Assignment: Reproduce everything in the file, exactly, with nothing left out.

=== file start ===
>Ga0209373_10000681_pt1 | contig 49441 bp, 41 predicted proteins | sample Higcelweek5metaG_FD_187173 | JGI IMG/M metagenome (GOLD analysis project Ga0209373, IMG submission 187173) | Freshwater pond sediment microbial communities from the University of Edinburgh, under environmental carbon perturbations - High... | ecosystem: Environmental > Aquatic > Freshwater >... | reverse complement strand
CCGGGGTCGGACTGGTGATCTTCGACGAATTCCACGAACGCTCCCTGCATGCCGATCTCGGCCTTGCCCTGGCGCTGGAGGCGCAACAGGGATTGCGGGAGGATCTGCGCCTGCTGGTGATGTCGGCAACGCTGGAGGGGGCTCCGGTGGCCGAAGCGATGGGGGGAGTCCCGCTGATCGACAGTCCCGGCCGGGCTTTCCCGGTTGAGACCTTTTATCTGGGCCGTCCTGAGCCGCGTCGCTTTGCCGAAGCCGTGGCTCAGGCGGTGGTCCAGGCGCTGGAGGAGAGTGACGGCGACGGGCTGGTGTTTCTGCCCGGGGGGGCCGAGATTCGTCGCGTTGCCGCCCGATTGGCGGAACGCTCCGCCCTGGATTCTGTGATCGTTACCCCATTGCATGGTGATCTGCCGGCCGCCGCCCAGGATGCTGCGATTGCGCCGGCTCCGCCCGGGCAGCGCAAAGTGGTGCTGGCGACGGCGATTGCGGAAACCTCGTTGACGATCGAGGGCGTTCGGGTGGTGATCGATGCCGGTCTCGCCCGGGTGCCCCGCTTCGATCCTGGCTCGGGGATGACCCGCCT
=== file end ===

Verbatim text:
>Ga0209373_10000681_pt1 | contig 49441 bp, 41 predicted proteins | sample Higcelweek5metaG_FD_187173 | JGI IMG/M metagenome (GOLD analysis project Ga0209373, IMG submission 187173) | Freshwater pond sediment microbial communities from the University of Edinburgh, under environmental carbon perturbations - High... | ecosystem: Environmental > Aquatic > Freshwater >... | reverse complement strand
CCGGGGTCGGACTGGTGATCTTCGACGAATTCCACGAACGCTCCCTGCATGCCGATCTCGGCCTTGCCCTGGCGCTGGAGGCGCAACAGGGATTGCGGGAGGATCTGCGCCTGCTGGTGATGTCGGCAACGCTGGAGGGGGCTCCGGTGGCCGAAGCGATGGGGGGAGTCCCGCTGATCGACAGTCCCGGCCGGGCTTTCCCGGTTGAGACCTTTTATCTGGGCCGTCCTGAGCCGCGTCGCTTTGCCGAAGCCGTGGCTCAGGCGGTGGTCCAGGCGCTGGAGGAGAGTGACGGCGACGGGCTGGTGTTTCTGCCCGGGGGGGCCGAGATTCGTCGCGTTGCCGCCCGATTGGCGGAACGCTCCGCCCTGGATTCTGTGATCGTTACCCCATTGCATGGTGATCTGCCGGCCGCCGCCCAGGATGCTGCGATTGCGCCGGCTCCGCCCGGGCAGCGCAAAGTGGTGCTGGCGACGGCGATTGCGGAAACCTCGTTGACGATCGAGGGCGTTCGGGTGGTGATCGATGCCGGTCTCGCCCGGGTGCCCCGCTTCGATCCTGGCTCGGGGATGACCCGCCT